A local Texas news report this week told the abysmal story of women allegedly looking for abortion options at flea markets. The purported reason? A Texas law passed this year that protects some unborn children in the latest stages of pregnancy from a brutal abortion that’s not safe for women. This has been presented as an attack on women’s rights, and Wendy Davis, now a candidate for governor, who famously filibustered against the law, as a heroine for this cause. And it’s not just women’s rights she claims the mantle of: She has recently described herself as “pro-life.” The real cause here is not women’s rights, however, but a culture of death, a culture that cries out for better options. Texas Right to Life fights for those better options. Emily Horne, a legislative assistant at Texas Right to Life, talks to NRO about the situation in Texas.
KATHRYN JEAN LOPEZ: What was your reaction when you heard that Wendy Davis had called herself “pro-life”?
EMILY HORNE: Some combination of “She said what?” and “You’ve got to be kidding me” and “Did anyone let her know she got a 0 percent on our scorecard?” Frankly, her comment is surprising, because she stood for eleven hours on the Texas Senate floor defending late abortions and attacked commonsense medical standards for the abortion industry. But she has absolutely run from the very mention of abortion since she rose to stardom by advocating for late elective abortions in her attempted filibuster.
LOPEZ: What does it mean to you to be “pro-life”?
HORNE: To be truly pro-life, you must care about all innocent human life from the moment of conception until natural death. This includes not only help for women facing an abortion decision, but also help for those in hospitals who are being denied life-saving treatment, or those in the disability community being told that their lives have no worth or value. As the cultural regard for life diminishes, our job as pro-lifers becomes more all-encompassing and more urgent.
LOPEZ: How did you get into this work? What has been the most important lesson you have learned from it?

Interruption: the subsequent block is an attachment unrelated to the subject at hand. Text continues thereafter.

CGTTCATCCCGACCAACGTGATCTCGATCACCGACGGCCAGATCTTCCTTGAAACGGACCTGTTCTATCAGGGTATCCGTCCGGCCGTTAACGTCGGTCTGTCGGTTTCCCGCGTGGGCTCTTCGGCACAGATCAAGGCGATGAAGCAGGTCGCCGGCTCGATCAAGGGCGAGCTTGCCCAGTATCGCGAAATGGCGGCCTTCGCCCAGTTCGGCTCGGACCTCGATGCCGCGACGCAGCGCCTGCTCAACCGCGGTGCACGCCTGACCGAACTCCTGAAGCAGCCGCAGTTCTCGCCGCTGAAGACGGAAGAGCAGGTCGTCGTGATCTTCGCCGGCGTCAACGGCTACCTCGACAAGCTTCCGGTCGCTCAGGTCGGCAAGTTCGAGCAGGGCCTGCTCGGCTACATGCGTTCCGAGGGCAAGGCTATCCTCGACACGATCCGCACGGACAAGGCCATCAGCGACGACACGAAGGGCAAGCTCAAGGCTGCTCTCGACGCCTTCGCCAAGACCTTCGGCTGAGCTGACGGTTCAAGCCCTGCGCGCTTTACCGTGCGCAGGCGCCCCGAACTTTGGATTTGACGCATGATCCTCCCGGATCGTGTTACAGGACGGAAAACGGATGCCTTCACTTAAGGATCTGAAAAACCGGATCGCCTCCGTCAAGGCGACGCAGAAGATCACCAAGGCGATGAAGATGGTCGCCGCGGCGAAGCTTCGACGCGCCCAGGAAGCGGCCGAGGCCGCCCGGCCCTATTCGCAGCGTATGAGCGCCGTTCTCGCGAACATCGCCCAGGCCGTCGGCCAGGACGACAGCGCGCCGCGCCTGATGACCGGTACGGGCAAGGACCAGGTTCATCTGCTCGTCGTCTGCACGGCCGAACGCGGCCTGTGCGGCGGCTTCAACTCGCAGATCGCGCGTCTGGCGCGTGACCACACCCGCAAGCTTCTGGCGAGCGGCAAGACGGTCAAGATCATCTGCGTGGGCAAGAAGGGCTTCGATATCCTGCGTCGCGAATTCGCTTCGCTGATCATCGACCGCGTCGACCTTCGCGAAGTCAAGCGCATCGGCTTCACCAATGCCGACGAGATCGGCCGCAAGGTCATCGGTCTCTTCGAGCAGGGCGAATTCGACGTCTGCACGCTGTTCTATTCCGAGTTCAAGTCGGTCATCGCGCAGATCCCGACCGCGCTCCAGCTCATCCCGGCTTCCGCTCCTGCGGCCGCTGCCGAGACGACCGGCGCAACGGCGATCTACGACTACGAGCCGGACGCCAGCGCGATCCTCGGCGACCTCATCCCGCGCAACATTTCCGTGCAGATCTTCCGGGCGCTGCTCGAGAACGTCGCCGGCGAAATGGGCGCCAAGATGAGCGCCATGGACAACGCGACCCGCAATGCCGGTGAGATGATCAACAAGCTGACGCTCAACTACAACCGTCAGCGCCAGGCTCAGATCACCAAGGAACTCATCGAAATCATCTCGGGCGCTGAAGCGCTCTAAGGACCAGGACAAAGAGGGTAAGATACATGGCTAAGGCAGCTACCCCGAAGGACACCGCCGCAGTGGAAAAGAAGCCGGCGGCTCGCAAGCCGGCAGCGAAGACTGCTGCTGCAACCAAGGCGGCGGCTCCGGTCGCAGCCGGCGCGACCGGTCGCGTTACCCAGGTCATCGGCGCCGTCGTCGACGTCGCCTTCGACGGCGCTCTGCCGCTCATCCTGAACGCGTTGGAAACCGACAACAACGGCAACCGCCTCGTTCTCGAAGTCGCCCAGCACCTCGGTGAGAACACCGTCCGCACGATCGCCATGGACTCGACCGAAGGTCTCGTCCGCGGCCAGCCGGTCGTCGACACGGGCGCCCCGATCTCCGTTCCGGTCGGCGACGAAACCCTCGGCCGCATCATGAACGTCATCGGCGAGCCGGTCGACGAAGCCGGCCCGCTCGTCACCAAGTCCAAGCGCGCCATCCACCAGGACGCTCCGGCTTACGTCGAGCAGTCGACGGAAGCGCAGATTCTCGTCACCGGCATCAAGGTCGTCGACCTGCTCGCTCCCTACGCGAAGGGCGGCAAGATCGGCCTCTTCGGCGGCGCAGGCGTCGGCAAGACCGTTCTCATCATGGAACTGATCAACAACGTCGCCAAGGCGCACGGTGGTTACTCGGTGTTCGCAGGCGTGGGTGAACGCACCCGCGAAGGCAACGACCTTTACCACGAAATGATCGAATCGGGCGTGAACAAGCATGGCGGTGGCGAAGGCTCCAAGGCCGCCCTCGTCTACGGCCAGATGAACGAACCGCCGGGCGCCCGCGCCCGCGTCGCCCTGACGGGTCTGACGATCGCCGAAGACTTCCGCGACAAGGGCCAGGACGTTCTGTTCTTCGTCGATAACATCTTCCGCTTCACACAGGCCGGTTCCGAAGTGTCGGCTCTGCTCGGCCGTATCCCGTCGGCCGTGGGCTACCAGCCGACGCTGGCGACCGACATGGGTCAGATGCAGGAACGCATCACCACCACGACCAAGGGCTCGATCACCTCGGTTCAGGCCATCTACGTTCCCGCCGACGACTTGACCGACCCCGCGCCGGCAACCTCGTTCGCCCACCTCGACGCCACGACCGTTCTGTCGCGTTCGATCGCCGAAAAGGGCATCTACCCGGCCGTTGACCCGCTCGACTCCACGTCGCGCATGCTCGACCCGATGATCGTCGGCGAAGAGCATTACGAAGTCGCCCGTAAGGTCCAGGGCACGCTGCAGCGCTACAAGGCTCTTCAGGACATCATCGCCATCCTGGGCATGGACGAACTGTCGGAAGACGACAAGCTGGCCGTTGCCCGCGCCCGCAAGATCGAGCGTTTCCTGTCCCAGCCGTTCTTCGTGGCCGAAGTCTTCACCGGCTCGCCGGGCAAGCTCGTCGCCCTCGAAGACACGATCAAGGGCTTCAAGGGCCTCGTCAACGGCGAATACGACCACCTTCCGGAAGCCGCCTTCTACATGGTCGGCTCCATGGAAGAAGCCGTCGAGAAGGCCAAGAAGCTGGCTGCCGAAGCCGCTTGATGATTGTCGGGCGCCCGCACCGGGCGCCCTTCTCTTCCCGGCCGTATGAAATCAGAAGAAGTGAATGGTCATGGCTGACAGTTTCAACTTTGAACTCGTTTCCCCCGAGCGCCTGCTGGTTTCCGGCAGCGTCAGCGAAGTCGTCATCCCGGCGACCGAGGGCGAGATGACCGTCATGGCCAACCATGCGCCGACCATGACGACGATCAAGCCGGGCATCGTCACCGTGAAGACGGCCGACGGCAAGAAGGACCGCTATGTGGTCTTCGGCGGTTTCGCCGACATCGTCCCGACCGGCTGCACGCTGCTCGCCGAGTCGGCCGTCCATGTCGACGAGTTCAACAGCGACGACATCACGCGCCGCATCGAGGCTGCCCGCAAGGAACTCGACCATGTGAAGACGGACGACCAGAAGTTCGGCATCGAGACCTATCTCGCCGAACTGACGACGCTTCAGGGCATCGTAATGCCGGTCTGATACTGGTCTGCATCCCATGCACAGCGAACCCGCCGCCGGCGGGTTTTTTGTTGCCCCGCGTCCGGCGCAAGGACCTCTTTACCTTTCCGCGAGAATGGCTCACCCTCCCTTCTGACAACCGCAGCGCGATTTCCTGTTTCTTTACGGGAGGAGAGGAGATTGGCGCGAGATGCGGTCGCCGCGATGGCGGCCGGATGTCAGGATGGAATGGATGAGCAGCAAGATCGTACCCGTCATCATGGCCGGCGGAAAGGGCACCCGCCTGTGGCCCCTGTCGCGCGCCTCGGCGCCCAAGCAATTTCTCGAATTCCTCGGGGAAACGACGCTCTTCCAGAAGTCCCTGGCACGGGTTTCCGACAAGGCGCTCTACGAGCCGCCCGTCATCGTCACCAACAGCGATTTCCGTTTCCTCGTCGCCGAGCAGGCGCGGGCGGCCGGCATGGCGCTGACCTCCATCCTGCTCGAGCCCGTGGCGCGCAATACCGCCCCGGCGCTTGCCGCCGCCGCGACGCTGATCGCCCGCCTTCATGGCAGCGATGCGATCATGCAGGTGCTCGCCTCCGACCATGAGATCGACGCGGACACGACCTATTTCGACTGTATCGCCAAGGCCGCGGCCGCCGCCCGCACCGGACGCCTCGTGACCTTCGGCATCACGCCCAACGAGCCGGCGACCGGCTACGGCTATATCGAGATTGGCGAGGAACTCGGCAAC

HORNE: I’ve been interested in this cause from a young age. I’m the fourth in a family of nine children; my parents led by example and taught us respect and regard for all life. The most important lesson I’ve learned through working in this cause has been the constant need for compassion in this movement. The pro-life movement is one of love, and true change cannot be accomplished without it. The mothers facing an abortion decision aren’t there because they want to be, and you never know how much impact you may have with a kind word or listening ear.
LOPEZ: Did Davis do a little service, though? “Pro-life” has become too associated with political sides to be a worthwhile term in shedding light on what’s going on in America today under the guise of women’s health and freedom (or privacy, as Roe had it)?
HORNE: I think the fact that she tries to claim the term “pro-life” and the fact that the other side hates to use it to describe us, instead using the term “anti-abortion,” proves what an impact language can have on this debate. They hate conceding the term “pro-life” because one can hardly want to be termed “anti-life.” Notice they also refuse the flipside of their own terminology of “anti-abortion,” and cry foul when they are called “pro-abortion.” Even Senator Davis tried to deny that she had been advocating for abortion in her remarks yesterday, and this proves that even those advocating for the procedure are hardly comfortable with it. And that speaks volumes for our cause.
LOPEZ: What’s your counter to the claim that Davis is “pro-life”?